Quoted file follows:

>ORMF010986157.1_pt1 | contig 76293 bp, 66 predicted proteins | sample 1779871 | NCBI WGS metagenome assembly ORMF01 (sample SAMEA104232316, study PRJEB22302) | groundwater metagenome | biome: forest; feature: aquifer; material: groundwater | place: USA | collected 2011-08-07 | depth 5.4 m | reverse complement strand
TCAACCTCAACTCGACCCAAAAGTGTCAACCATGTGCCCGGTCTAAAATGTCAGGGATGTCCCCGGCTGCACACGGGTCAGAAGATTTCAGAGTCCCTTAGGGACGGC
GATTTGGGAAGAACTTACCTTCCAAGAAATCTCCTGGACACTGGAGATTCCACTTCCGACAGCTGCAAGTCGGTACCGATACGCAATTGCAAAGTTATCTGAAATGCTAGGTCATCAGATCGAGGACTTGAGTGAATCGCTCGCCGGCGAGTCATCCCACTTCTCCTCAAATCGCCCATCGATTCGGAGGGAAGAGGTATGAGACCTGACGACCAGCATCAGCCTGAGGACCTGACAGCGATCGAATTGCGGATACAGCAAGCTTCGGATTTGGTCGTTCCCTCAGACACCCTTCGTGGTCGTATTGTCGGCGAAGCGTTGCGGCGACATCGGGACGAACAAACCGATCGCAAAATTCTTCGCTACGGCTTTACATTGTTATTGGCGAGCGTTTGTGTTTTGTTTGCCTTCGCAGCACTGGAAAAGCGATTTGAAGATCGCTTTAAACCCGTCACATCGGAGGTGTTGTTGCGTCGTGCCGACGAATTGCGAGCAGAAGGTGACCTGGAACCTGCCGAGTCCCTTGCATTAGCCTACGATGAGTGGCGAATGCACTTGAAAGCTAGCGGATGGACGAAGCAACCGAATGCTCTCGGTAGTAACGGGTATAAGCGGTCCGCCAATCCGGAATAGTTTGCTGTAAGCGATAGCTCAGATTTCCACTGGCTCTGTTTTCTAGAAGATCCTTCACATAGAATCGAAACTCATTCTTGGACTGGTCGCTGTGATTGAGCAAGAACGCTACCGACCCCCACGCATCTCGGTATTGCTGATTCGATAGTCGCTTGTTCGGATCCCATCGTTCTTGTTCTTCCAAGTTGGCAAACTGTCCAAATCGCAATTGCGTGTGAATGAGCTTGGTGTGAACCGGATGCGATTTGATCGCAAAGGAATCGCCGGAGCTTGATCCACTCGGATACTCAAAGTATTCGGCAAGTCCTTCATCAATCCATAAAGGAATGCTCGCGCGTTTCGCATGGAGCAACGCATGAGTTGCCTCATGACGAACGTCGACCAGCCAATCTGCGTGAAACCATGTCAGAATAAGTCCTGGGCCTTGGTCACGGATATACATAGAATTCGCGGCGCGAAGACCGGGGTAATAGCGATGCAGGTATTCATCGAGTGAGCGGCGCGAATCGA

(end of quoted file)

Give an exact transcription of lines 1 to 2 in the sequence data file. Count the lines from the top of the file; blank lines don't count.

>ORMF010986157.1_pt1 | contig 76293 bp, 66 predicted proteins | sample 1779871 | NCBI WGS metagenome assembly ORMF01 (sample SAMEA104232316, study PRJEB22302) | groundwater metagenome | biome: forest; feature: aquifer; material: groundwater | place: USA | collected 2011-08-07 | depth 5.4 m | reverse complement strand
TCAACCTCAACTCGACCCAAAAGTGTCAACCATGTGCCCGGTCTAAAATGTCAGGGATGTCCCCGGCTGCACACGGGTCAGAAGATTTCAGAGTCCCTTAGGGACGGC